John McCarthy of Stanford answered this in detail and we provide a summary of questions and answers that help define what is meant by artificial intelligence.
Q. What is artificial intelligence?
A. It is the science and engineering of making intelligent machines, especially intelligent computer programs. It is related to the similar task of using computers to understand human intelligence, but AI does not have to confine itself to methods that are biologically observable.
Q. Yes, but what is intelligence?
A. Intelligence is the computational part of the ability to achieve goals in the world. Varying kinds and degrees of intelligence occur in people, many animals and some machines.
Q. Isn’t there a solid definition of intelligence that doesn’t depend on relating it to human intelligence?
A. Not yet. The problem is that we cannot yet characterize in general what kinds of computational procedures we want to call intelligent. We understand some of the mechanisms of intelligence and not others.
Q. Is intelligence a single thing so that one can ask a yes or no question “Is this machine intelligent or not?”?
A. No. Intelligence involves mechanisms, and AI research has discovered how to make computers carry out some of them and not others. If doing a task requires only mechanisms that are well understood today, computer programs can give very impressive performances on these tasks. Such programs should be considered “somewhat intelligent”.
Q. Isn’t AI about simulating human intelligence?
A. Sometimes but not always or even usually. On the one hand, we can learn something about how to make machines solve problems by observing other people or just by observing our own methods. On the other hand, most work in AI involves studying the problems the world presents to intelligence rather than studying people or animals. AI researchers are free to use methods that are not observed in people or that involve much more computing than people can do.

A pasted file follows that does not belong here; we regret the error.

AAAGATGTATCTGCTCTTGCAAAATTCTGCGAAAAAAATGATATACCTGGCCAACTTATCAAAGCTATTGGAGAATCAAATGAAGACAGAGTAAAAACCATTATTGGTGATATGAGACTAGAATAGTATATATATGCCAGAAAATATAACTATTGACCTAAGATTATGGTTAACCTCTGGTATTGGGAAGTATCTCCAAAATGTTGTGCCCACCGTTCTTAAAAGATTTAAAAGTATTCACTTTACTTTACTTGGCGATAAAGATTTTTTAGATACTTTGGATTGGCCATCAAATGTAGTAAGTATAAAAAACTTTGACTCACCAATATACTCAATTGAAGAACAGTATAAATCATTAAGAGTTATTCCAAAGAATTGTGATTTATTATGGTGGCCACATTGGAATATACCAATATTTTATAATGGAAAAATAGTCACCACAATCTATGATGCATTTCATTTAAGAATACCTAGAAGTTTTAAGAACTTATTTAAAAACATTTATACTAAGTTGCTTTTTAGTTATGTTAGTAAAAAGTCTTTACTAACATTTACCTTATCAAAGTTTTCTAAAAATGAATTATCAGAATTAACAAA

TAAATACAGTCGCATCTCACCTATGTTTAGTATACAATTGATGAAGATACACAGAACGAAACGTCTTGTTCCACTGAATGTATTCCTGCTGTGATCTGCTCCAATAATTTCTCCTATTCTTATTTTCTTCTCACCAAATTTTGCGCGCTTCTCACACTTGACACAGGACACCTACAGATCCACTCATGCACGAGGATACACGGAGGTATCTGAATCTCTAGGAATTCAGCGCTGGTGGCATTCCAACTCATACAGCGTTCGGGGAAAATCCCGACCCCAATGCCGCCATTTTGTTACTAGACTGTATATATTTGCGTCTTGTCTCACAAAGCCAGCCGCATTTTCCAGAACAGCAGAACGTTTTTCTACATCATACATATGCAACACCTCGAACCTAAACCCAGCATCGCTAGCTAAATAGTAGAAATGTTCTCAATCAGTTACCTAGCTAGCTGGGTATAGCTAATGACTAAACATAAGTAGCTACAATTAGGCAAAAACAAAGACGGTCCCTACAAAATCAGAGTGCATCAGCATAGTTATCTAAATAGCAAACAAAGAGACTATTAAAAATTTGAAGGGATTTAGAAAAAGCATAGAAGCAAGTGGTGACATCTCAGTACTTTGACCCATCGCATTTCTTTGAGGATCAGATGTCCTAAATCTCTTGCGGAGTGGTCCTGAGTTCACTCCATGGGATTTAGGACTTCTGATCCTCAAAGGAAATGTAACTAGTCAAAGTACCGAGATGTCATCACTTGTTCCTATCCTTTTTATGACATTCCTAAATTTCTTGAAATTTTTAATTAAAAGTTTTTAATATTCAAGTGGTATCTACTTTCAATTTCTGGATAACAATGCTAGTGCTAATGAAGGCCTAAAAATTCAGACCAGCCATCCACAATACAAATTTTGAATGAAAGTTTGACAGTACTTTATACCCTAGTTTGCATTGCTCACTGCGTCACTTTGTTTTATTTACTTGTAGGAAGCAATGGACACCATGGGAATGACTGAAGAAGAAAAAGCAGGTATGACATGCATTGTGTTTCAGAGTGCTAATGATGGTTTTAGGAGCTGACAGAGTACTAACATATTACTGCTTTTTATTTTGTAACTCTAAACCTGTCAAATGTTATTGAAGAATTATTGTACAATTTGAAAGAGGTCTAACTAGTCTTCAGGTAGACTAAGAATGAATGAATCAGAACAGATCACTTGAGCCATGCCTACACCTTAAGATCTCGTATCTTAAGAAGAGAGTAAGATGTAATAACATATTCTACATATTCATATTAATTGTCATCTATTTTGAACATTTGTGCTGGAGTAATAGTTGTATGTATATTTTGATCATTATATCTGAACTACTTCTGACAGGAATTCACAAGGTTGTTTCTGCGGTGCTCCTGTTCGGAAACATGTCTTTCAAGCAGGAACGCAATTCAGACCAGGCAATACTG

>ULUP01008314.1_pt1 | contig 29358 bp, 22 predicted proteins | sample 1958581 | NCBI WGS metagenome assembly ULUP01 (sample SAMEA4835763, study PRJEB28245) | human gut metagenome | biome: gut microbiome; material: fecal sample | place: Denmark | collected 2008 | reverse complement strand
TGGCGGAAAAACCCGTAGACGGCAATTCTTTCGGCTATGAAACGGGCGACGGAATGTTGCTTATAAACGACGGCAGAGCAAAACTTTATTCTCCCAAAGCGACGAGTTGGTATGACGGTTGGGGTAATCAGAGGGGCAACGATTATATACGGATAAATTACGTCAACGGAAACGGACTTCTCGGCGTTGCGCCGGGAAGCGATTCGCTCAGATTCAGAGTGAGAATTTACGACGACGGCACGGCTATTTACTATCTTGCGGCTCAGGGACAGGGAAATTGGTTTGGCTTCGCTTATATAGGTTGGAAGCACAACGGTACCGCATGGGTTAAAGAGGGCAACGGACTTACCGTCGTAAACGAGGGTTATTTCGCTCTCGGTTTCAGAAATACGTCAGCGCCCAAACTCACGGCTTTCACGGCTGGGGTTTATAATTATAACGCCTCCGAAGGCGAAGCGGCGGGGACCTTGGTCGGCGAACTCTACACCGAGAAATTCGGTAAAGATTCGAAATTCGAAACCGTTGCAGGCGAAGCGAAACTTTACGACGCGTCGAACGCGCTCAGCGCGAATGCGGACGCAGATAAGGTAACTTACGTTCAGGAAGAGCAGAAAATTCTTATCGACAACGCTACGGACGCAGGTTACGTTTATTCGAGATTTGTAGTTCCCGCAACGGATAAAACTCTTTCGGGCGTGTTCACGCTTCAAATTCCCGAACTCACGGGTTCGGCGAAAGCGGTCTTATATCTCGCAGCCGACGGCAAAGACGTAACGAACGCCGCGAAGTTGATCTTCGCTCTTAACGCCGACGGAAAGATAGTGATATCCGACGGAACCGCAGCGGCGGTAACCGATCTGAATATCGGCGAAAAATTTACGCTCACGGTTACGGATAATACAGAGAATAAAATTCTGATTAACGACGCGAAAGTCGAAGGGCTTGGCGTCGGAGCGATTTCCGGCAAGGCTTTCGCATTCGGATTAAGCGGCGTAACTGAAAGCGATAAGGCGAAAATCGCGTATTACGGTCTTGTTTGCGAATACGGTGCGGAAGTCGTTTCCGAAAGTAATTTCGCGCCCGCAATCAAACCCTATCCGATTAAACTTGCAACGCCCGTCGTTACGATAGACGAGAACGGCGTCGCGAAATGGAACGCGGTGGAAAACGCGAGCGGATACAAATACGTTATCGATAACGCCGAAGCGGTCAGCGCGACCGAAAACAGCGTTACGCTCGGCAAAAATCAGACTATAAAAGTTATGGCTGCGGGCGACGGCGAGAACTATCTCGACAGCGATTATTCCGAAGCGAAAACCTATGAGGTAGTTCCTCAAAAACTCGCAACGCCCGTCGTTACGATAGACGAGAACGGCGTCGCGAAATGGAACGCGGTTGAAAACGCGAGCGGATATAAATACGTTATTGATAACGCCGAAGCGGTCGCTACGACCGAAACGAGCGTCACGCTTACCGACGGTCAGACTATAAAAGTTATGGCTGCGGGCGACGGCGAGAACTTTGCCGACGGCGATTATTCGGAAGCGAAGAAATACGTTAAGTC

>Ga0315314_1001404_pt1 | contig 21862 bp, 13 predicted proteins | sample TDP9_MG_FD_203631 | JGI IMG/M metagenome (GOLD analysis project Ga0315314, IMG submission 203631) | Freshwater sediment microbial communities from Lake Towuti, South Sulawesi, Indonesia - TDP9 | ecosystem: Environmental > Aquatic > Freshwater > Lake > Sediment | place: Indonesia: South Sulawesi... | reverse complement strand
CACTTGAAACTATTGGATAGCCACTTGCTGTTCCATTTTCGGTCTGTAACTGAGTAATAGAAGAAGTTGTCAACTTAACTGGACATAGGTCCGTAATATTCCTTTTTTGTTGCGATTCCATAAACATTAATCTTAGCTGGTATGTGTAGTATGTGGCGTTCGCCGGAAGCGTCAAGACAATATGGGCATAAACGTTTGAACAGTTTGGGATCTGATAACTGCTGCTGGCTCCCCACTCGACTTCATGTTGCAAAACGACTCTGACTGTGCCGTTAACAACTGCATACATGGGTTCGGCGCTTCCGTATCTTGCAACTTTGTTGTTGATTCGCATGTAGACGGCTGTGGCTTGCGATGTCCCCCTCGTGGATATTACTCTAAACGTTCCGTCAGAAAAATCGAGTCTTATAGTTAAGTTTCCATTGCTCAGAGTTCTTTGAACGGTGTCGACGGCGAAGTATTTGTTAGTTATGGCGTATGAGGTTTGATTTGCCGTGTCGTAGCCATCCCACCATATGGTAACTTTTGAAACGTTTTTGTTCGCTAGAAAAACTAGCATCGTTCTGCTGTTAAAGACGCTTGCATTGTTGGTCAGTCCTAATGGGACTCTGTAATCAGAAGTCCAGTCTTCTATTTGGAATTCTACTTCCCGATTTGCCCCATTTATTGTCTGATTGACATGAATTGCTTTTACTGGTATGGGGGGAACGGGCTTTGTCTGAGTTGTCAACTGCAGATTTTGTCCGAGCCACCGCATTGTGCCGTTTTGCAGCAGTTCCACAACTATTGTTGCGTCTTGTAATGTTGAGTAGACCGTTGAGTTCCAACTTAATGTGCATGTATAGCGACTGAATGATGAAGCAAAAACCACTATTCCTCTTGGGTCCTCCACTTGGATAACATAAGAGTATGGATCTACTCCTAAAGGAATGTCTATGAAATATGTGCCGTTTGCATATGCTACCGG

Q. What about IQ? Do computer programs have IQs?
A. No. IQ is based on the rates at which intelligence develops in children. It is the ratio of the age at which a child normally makes a certain score to the child’s age. The scale is extended to adults in a suitable way. IQ correlates well with various measures of success or failure in life, but making computers that can score high on IQ tests would be weakly correlated with their usefulness. For example, the ability of a child to repeat back a long sequence of digits correlates well with other intellectual abilities, perhaps because it measures how much information the child can compute with at once. However, “digit span” is trivial for even extremely limited computers.
However, some of the problems on IQ tests are useful challenges for AI.
Q. What about other comparisons between human and computer intelligence?
Arthur R. Jensen, a leading researcher in human intelligence, suggests “as a heuristic hypothesis” that all normal humans have the same intellectual mechanisms and that differences in intelligence are related to “quantitative biochemical and physiological conditions”. I see them as speed, short term memory, and the ability to form accurate and retrievable long term memories.
Whether or not Jensen is right about human intelligence, the situation in AI today is the reverse.
Computer programs have plenty of speed and memory but their abilities correspond to the intellectual mechanisms that program designers understand well enough to put in programs. Some abilities that children normally don’t develop till they are teenagers may be in, and some abilities possessed by two year olds are still out. The matter is further complicated by the fact that the cognitive sciences still have not succeeded in determining exactly what the human abilities are. Very likely the organization of the intellectual mechanisms for AI can usefully be different from that in people.
Whenever people do better than computers on some task or computers use a lot of computation to do as well as people, this demonstrates that the program designers lack understanding of the intellectual mechanisms required to do the task efficiently.